A hyperbolic plane is a mathematical object that consists of a surface of constant negative curvature—the opposite of a sphere, which has constant positive curvature. The geometry most of us learn in high school, known as Euclidean Geometry, holds that the hyperbolic plane does not and cannot exist. Although the history of mathematics goes back millennia, it’s been less than two centuries since mathematicians have come to believe that the hyperbolic plane is a possible, not an impossible, object in non-Euclidean geometry.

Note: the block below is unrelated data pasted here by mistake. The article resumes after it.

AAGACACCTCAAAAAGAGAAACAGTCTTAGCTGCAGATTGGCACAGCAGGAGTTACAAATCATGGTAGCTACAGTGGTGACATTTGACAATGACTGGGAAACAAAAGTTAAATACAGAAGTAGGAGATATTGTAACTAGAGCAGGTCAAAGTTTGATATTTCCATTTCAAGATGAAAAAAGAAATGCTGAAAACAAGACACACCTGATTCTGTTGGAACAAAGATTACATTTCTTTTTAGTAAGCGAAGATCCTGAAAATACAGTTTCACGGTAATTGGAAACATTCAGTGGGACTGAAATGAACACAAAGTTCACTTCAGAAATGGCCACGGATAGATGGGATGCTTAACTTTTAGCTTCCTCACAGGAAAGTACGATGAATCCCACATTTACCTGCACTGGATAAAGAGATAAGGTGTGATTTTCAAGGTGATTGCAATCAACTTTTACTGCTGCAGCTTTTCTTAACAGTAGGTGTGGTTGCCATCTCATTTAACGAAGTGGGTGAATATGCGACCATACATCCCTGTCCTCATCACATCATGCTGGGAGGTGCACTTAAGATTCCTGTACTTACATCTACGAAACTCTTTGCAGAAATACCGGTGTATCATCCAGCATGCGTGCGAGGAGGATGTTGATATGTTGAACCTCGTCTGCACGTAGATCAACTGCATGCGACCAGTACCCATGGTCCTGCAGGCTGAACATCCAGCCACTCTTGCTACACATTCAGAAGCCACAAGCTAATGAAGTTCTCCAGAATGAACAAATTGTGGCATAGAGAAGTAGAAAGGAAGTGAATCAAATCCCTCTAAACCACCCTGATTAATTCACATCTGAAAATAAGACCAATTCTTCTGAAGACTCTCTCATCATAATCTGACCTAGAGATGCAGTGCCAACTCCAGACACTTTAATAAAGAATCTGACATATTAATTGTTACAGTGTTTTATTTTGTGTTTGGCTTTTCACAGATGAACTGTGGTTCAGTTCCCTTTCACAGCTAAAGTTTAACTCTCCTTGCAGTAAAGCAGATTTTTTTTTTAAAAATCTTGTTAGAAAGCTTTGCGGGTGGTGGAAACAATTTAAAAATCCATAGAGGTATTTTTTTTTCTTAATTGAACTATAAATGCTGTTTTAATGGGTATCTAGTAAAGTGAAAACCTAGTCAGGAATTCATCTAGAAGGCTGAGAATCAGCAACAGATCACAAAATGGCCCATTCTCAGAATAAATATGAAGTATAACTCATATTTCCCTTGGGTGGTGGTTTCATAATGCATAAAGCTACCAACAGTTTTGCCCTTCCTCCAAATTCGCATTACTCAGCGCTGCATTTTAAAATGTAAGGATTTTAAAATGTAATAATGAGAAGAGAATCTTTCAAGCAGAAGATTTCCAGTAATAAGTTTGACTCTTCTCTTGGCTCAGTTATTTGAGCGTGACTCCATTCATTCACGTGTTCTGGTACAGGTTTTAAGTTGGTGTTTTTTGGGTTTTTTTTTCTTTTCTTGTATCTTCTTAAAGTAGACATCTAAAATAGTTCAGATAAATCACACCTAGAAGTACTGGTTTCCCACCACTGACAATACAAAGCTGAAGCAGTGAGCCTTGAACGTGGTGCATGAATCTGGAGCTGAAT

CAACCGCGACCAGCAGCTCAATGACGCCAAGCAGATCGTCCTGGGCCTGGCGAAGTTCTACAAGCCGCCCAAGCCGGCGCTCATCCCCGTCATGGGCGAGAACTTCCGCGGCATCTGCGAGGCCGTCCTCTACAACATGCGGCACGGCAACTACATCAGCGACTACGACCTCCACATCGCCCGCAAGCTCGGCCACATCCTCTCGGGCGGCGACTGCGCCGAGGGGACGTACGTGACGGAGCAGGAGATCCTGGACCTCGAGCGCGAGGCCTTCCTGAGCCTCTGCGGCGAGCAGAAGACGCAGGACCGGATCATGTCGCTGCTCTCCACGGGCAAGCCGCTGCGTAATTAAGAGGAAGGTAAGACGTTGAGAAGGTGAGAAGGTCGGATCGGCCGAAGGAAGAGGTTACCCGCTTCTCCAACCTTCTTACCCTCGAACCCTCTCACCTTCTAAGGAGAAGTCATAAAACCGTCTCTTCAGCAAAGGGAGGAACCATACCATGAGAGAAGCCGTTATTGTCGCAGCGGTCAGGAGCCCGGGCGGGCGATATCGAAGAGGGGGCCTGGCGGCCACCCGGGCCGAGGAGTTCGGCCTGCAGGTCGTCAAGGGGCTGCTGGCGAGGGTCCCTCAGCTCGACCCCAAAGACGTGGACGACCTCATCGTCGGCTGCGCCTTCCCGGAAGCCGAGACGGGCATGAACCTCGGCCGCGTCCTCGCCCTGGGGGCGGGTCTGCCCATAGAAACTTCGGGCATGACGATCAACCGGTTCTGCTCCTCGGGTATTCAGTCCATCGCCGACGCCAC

A crocheted hyperbolic plane is a model of a hyperbolic plane that is made by crocheting, using yarn and a crochet hook. Mathematician Daina Taimina was the first person to make a model of a hyperbolic plane using crochet, improving on the fragile paper models that a few mathematicians had previously made. Crocheted hyperbolic planes are significant because they demand that we reconsider accepted dualisms such as mathematics/art, abstract/tangible, artificial/natural, serious/frivolous, and rational/affective.